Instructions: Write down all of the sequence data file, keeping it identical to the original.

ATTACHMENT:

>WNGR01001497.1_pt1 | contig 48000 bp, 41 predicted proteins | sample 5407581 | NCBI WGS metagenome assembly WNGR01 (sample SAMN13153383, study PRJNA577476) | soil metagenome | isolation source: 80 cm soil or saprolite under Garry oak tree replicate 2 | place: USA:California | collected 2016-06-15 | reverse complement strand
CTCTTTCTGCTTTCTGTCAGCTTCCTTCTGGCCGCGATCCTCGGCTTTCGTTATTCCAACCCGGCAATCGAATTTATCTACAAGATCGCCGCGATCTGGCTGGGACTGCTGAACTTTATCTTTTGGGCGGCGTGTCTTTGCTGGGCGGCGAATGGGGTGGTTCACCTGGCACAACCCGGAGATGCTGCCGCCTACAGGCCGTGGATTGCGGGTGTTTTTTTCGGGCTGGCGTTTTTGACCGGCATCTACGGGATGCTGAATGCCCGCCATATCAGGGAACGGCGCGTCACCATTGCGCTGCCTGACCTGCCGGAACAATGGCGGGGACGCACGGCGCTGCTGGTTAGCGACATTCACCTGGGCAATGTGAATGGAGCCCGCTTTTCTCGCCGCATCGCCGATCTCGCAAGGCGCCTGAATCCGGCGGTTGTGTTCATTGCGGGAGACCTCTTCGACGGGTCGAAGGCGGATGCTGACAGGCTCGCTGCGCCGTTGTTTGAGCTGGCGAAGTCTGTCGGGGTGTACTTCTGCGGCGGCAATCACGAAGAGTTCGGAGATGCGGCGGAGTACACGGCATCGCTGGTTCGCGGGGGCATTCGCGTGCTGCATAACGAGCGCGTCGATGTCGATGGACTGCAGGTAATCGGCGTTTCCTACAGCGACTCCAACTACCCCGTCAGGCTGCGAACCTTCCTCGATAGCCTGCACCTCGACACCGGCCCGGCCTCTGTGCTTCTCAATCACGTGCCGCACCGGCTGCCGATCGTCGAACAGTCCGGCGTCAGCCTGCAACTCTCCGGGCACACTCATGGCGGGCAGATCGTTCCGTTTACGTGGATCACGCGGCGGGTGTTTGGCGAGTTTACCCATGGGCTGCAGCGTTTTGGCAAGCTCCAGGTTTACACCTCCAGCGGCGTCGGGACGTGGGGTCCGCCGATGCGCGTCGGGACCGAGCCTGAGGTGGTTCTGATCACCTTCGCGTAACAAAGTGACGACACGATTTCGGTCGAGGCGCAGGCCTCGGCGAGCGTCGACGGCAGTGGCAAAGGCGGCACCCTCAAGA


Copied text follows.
>WNGR01001497.1_pt1 | contig 48000 bp, 41 predicted proteins | sample 5407581 | NCBI WGS metagenome assembly WNGR01 (sample SAMN13153383, study PRJNA577476) | soil metagenome | isolation source: 80 cm soil or saprolite under Garry oak tree replicate 2 | place: USA:California | collected 2016-06-15 | reverse complement strand
CTCTTTCTGCTTTCTGTCAGCTTCCTTCTGGCCGCGATCCTCGGCTTTCGTTATTCCAACCCGGCAATCGAATTTATCTACAAGATCGCCGCGATCTGGCTGGGACTGCTGAACTTTATCTTTTGGGCGGCGTGTCTTTGCTGGGCGGCGAATGGGGTGGTTCACCTGGCACAACCCGGAGATGCTGCCGCCTACAGGCCGTGGATTGCGGGTGTTTTTTTCGGGCTGGCGTTTTTGACCGGCATCTACGGGATGCTGAATGCCCGCCATATCAGGGAACGGCGCGTCACCATTGCGCTGCCTGACCTGCCGGAACAATGGCGGGGACGCACGGCGCTGCTGGTTAGCGACATTCACCTGGGCAATGTGAATGGAGCCCGCTTTTCTCGCCGCATCGCCGATCTCGCAAGGCGCCTGAATCCGGCGGTTGTGTTCATTGCGGGAGACCTCTTCGACGGGTCGAAGGCGGATGCTGACAGGCTCGCTGCGCCGTTGTTTGAGCTGGCGAAGTCTGTCGGGGTGTACTTCTGCGGCGGCAATCACGAAGAGTTCGGAGATGCGGCGGAGTACACGGCATCGCTGGTTCGCGGGGGCATTCGCGTGCTGCATAACGAGCGCGTCGATGTCGATGGACTGCAGGTAATCGGCGTTTCCTACAGCGACTCCAACTACCCCGTCAGGCTGCGAACCTTCCTCGATAGCCTGCACCTCGACACCGGCCCGGCCTCTGTGCTTCTCAATCACGTGCCGCACCGGCTGCCGATCGTCGAACAGTCCGGCGTCAGCCTGCAACTCTCCGGGCACACTCATGGCGGGCAGATCGTTCCGTTTACGTGGATCACGCGGCGGGTGTTTGGCGAGTTTACCCATGGGCTGCAGCGTTTTGGCAAGCTCCAGGTTTACACCTCCAGCGGCGTCGGGACGTGGGGTCCGCCGATGCGCGTCGGGACCGAGCCTGAGGTGGTTCTGATCACCTTCGCGTAACAAAGTGACGACACGATTTCGGTCGAGGCGCAGGCCTCGGCGAGCGTCGACGGCAGTGGCAAAGGCGGCACCCTCAAGA